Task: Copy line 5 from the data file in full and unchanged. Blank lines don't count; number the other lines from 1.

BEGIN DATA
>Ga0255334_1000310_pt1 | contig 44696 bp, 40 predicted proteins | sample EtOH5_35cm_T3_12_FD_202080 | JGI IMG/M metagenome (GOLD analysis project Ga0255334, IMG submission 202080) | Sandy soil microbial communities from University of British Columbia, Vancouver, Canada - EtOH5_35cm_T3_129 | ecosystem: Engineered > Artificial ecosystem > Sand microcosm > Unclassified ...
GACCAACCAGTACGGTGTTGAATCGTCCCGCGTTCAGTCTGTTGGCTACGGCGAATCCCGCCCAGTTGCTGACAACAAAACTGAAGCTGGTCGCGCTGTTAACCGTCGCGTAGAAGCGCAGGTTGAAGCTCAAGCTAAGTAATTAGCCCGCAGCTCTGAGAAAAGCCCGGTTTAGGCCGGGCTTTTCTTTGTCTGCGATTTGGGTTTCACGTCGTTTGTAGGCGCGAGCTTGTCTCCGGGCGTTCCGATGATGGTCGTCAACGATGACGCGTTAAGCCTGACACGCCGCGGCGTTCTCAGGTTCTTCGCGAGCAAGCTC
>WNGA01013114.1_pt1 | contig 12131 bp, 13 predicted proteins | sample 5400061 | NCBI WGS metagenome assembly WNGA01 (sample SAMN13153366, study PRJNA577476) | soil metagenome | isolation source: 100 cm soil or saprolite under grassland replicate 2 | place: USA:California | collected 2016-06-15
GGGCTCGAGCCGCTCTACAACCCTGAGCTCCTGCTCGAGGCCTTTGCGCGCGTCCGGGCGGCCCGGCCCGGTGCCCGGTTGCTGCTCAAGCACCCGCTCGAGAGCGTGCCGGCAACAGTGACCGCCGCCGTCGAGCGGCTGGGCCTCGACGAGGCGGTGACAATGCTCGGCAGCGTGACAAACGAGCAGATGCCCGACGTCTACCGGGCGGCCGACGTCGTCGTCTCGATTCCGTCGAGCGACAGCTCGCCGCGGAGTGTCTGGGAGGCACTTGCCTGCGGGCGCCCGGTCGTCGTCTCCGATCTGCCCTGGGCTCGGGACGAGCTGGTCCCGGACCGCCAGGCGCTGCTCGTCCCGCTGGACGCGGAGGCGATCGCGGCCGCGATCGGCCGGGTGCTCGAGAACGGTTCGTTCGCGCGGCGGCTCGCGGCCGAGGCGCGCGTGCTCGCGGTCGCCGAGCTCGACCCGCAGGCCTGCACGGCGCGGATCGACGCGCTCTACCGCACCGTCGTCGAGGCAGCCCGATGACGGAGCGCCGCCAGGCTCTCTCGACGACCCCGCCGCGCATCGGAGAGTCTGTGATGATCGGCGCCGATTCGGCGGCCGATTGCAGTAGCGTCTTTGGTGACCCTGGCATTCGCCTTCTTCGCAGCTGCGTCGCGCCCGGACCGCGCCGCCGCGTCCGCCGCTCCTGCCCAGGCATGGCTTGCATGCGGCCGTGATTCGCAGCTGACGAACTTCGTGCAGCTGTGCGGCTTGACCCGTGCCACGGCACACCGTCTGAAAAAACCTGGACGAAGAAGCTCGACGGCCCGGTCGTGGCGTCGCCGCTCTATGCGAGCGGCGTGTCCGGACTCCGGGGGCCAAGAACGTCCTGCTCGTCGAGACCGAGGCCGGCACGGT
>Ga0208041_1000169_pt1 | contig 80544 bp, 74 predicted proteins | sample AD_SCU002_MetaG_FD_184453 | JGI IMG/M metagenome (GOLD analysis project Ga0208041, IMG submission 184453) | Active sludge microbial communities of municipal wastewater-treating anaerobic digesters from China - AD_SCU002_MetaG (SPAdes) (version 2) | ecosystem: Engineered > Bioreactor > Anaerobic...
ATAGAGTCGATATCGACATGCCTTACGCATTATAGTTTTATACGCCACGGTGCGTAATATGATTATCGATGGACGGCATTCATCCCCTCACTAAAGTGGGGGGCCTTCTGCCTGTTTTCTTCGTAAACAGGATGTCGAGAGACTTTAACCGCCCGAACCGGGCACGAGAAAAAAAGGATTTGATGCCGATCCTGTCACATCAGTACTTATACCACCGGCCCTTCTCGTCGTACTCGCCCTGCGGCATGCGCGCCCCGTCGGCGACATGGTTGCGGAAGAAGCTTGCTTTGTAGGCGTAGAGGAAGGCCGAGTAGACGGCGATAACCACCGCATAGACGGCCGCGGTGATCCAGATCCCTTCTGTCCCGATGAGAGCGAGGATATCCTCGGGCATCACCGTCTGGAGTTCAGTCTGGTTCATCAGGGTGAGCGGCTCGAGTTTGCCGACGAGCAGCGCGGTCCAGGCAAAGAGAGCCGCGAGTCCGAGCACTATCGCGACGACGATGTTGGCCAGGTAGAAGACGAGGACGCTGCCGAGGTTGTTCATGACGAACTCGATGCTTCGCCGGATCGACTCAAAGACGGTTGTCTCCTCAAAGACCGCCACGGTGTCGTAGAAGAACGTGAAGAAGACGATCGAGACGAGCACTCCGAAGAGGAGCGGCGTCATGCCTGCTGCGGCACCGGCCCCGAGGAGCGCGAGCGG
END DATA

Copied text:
>Ga0208041_1000169_pt1 | contig 80544 bp, 74 predicted proteins | sample AD_SCU002_MetaG_FD_184453 | JGI IMG/M metagenome (GOLD analysis project Ga0208041, IMG submission 184453) | Active sludge microbial communities of municipal wastewater-treating anaerobic digesters from China - AD_SCU002_MetaG (SPAdes) (version 2) | ecosystem: Engineered > Bioreactor > Anaerobic...